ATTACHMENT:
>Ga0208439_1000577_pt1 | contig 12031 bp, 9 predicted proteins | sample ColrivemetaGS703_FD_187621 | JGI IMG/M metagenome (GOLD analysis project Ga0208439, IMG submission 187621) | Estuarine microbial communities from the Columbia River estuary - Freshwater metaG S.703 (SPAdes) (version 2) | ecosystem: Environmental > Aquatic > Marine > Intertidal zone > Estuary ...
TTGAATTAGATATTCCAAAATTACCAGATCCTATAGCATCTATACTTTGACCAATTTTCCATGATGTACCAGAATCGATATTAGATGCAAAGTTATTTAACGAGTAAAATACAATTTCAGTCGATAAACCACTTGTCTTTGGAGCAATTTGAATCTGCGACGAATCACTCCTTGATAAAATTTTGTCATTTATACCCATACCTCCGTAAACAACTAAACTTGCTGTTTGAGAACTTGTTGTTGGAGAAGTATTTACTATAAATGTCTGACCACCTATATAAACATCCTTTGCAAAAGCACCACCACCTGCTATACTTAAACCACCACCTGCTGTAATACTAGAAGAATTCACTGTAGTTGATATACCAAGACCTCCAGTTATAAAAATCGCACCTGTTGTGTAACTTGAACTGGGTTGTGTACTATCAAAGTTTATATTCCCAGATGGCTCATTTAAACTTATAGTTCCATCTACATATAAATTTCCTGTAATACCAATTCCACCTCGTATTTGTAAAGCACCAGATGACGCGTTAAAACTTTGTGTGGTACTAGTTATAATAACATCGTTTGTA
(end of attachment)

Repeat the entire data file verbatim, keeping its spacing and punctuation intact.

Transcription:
>Ga0208439_1000577_pt1 | contig 12031 bp, 9 predicted proteins | sample ColrivemetaGS703_FD_187621 | JGI IMG/M metagenome (GOLD analysis project Ga0208439, IMG submission 187621) | Estuarine microbial communities from the Columbia River estuary - Freshwater metaG S.703 (SPAdes) (version 2) | ecosystem: Environmental > Aquatic > Marine > Intertidal zone > Estuary ...
TTGAATTAGATATTCCAAAATTACCAGATCCTATAGCATCTATACTTTGACCAATTTTCCATGATGTACCAGAATCGATATTAGATGCAAAGTTATTTAACGAGTAAAATACAATTTCAGTCGATAAACCACTTGTCTTTGGAGCAATTTGAATCTGCGACGAATCACTCCTTGATAAAATTTTGTCATTTATACCCATACCTCCGTAAACAACTAAACTTGCTGTTTGAGAACTTGTTGTTGGAGAAGTATTTACTATAAATGTCTGACCACCTATATAAACATCCTTTGCAAAAGCACCACCACCTGCTATACTTAAACCACCACCTGCTGTAATACTAGAAGAATTCACTGTAGTTGATATACCAAGACCTCCAGTTATAAAAATCGCACCTGTTGTGTAACTTGAACTGGGTTGTGTACTATCAAAGTTTATATTCCCAGATGGCTCATTTAAACTTATAGTTCCATCTACATATAAATTTCCTGTAATACCAATTCCACCTCGTATTTGTAAAGCACCAGATGACGCGTTAAAACTTTGTGTGGTACTAGTTATAATAACATCGTTTGTA